Image source: Disney.
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It's that time of year when adults behave like children at Central Florida's theme parks. Comcast's (NASDAQ: CMCSA) Universal Orlando kicked off Halloween Horror Nights last weekend where grown-ups scream, run, and clutch hands as they work their way through elaborate haunted houses and scare zones.
Disney's(NYSE: DIS)Epcot kicked off its annual Food & Wine Festival last week, too. It is there, during the two-month event, where adults eat and drink to the point where they scream, stumble, and clutch hands if they spend more time on the latter than the former at the Epcot Food & Wine Festival.
Leave it to Comcast and Disney to turn making adults feel like children again into a lucrative business -- taking entirely different paths to get there -- during the seasonally sleepy fall season.
Rich man, pour man
Disney's Epcot has been a bastion for foodies and oenophiles, rare in the theme park industry, long before the festival tradition began humbly in 1995. It now turns 21, the legal drinking age in Florida. There's a lot of money to be made as Disney's World Showcase countries offer up indigenous beer, wine, and tapas-sized food offerings. Pop-up kiosks are also there for countries that don't have a year-round pavilion. Popular, or at least once popular, recording artists are brought in to provide a soundtrack for the revelry. There are also premium-priced workshops and nighttime dinner parties.
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If there's a way to cash in during the event, it's safe to say that Disney is doing it.The theme park giant won't spell out exactly how much money it rakes in during the festival, but the long lines during what was previously a tourism lull are telling. The festival also seems to be getting longer with every passing year. It will stretch 62 days this year. Drink safely, attendees.
A toast to the fallen
Epcot's Food & Wine Festival could be the meal ticket that Disney World needs to turn around its sluggish attendance. Disney World experienced a rare dip in guest counts during the March quarter, and that was followed by a 4% year-over-year slide in attendance for the June quarter. Things likely didn't improve during the quarter that ends next week, once again contrasting the relative success that Comcast's Universal Orlando is experiencing these days.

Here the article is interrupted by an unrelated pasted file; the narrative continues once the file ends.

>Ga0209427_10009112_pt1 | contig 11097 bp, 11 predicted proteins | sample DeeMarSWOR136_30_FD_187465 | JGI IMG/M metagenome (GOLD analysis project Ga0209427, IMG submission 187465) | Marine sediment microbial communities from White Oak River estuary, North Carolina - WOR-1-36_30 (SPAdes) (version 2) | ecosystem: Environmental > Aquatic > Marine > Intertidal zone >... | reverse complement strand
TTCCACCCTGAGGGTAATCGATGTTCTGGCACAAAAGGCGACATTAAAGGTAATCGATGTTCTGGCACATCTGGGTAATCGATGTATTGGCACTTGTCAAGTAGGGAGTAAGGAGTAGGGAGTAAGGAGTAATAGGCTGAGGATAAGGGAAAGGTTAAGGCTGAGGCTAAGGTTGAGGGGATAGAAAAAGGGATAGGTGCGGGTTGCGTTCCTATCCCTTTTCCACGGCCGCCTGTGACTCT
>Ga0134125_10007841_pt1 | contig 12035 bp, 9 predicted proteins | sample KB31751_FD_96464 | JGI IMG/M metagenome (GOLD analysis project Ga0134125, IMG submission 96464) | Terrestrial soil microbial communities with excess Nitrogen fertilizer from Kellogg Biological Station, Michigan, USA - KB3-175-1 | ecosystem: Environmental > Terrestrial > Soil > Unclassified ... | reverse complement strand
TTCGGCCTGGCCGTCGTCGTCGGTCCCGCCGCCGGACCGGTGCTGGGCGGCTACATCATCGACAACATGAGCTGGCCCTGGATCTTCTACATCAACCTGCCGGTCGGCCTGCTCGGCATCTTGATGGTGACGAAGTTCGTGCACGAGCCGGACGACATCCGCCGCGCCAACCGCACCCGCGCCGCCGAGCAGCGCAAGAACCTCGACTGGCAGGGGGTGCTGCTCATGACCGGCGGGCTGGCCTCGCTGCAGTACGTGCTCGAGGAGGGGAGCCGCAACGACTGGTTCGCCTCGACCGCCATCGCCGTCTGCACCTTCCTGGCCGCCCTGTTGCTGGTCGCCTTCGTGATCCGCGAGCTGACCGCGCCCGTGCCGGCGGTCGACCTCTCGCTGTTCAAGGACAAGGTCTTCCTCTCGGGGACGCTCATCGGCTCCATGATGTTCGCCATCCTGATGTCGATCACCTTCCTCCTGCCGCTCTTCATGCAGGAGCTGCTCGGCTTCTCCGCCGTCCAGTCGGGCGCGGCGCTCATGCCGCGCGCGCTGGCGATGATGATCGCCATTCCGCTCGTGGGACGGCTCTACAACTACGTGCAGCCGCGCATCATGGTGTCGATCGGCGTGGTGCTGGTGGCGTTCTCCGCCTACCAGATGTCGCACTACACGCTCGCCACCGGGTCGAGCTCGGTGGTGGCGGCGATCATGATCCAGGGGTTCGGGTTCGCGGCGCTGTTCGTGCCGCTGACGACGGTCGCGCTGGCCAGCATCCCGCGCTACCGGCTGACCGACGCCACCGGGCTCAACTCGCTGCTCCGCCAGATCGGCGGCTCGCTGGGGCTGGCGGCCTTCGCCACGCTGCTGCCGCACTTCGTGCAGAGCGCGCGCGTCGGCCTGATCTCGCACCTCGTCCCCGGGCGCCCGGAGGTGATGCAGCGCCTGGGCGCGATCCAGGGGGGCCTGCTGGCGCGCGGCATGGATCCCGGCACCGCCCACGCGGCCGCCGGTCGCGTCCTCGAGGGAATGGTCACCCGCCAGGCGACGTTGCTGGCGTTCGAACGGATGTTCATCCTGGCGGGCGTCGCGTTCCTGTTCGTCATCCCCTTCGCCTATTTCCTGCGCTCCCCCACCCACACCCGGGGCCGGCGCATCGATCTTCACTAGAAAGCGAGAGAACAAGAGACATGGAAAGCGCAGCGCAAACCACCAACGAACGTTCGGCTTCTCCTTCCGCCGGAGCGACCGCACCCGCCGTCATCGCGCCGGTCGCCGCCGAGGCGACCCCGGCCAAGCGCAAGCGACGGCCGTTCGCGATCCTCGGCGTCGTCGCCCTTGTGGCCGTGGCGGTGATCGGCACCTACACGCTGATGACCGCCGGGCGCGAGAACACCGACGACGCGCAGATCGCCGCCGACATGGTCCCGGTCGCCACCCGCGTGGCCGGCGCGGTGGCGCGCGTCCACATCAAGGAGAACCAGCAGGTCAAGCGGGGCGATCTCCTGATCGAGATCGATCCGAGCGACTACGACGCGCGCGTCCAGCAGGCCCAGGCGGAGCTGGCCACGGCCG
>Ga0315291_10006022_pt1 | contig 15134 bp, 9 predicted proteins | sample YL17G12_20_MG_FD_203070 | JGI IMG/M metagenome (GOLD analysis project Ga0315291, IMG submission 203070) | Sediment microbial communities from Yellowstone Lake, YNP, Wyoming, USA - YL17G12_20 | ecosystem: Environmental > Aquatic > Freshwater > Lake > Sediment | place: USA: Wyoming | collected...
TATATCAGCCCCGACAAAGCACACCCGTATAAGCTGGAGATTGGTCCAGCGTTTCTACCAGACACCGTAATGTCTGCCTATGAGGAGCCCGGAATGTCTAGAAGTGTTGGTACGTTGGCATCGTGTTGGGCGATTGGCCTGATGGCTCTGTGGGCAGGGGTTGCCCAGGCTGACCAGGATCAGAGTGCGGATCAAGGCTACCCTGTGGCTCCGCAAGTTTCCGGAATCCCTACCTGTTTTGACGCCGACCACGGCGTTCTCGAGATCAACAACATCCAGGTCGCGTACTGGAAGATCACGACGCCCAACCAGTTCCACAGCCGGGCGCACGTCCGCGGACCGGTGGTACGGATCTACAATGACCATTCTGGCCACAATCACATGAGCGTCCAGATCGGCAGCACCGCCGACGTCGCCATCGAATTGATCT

This brings us to the holiday quarter, Disney's first fiscal quarter of 2017. It's Disney's best shot at reversing what should be a three-quarter streak of negative attendance growth in Florida. Disney's shift todemand-based pricingmakes it cheaper for guests to visit now than during the summer, a dynamic that didn't exist last time the festival rolled around. Owners of new seasonal passes that were blocked out during the peak summer period also now have access to the parks.
This is also a festival that draws locals. It's an international affair, but the timing of the event -- when Central Florida does a better job of wooing convention business than tourists -- finds Disney relying on locals more than it does during peak holiday periods. It's an important distinction given the summer's Zika virus outbreak in other parts of the state.
Disney denies that Zika is having a negative impact on attendance, but it's still comforting to see a locals-attracting festival since Floridians already deal with the Zika threat in their everyday lives. Disney's commitment to controlling the mosquito population at its theme parks probably positions Disney World as a safer alternative to going out locally. The wine-drinking nature of the event also likely turns away pregnant attendees, the group with the most at stake in a Zika strike.
There will be a lot of wining, dining, and some un-Disney-like debauchery going on at Disney World these next few weeks. Disney shareholders should be raising a glass to that.
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Rick Munarriz owns shares of Walt Disney. The Motley Fool owns shares of and recommends Walt Disney. Try any of our Foolish newsletter services free for 30 days. We Fools may not all hold the same opinions, but we all believe that considering a diverse range of insights makes us better investors. The Motley Fool has a disclosure policy.